XavierUniversity
x = independently organized TED event

Theme: Conflict & Violence

This event occurred on
April 11, 2014
4:00pm - 8:00pm UTC
(UTC +0hrs)
Cincinnati, OH
United States

TEDxXavierUniversity is a student-led, collaborative experience that inspires innovative thinking, moving others to purposeful action.

Conaton Learning Commons, Kennedy Auditorium
3800 Victory Parkway Cincinnati, Ohio 45207
Cincinnati, OH, 45207
United States
Event type:
University (What is this?)
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Speakers

Speakers may not be confirmed. Check event website for more information.

Matthew Dooley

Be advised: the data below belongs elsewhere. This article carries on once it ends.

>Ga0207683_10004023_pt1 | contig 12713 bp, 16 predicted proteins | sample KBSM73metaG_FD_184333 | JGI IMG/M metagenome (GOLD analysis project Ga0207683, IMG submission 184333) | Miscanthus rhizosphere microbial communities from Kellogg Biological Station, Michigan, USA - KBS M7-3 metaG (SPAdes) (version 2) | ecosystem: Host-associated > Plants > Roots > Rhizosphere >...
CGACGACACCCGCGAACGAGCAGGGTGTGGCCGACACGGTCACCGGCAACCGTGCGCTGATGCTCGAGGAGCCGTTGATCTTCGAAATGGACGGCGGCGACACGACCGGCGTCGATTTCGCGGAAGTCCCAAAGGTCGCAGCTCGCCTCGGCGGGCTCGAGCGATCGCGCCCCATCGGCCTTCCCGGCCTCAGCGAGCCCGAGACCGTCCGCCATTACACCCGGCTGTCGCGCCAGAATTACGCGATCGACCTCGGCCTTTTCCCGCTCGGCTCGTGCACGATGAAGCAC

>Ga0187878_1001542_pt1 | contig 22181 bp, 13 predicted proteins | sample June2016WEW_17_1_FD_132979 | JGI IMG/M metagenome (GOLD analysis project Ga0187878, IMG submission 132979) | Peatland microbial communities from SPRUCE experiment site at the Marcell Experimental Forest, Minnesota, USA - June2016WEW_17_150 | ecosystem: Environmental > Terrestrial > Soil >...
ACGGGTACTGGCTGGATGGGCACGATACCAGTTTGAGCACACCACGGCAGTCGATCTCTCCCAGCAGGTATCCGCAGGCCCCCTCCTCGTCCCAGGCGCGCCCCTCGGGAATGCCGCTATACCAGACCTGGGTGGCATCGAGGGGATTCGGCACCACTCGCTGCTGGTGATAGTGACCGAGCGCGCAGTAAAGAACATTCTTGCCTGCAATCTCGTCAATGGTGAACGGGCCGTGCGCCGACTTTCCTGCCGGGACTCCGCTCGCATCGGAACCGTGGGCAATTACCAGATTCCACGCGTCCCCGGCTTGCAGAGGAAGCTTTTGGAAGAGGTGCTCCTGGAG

Master of Ceremonies - Matthew is a Cincinnati OH native residing in Newport KY whose life is about innovating, connecting and giving back. He has quickly become a go-to for social media expertise, product or service innovation and was recently named a Great Leader Under 40 by Venue Magazine. Matthew is the founder and CEO of dooley media, a Cincinnati-based agency that leverages social technologies to ignite ongoing, positive word of mouth about clients’ brands. The firm currently services a growing list of small and medium-sized clients, including Montgomery Inn and Esther Price, and their success was recently highlighted in a Soapbox Media article. In addition to his social media agency, Matthew is the co-founder and COO of Kapture, which is debuting a wearable tech device in 2014. Kapture is the audio-recording wristband that allows you to easily save and share unexpected moments. The recording technology ensures that the last sixty seconds of conversation is always being cached and ready to archive with the touch of the wrist. He and his business partner recently completed a successful Kickstarter campaign and also closed their “seed round” of funding. Their product has been featured in Vogue, TechCrunch, CNET, USA Today, and Mashable. Matthew is also teaching social media to MBA students at Xavier University’s Williams College of Business. Combining his knowledge and his experience in this emerging field, Matthew developed the curriculum from scratch and is especially proud of the interactive nature of the course and the lineup of guest speakers and participating companies. His course was recently featured in a Soapbox Media article. Matthew’s passion for social media also plays out in a number of other ways. He actually got his start in practicing social media by helping various local not-for-profit organizations, all of which he continues to support. Matthew is also a monthly contributor to the technology/social media column of Cincinnati Profile, an online lifestyle publication for professional men in Greater Cincinnati. In order to stay on top of the latest, Matthew is an active member and moderator for Cincinnati Social Media, the largest social networking group in Cincinnati (over 4,000 members).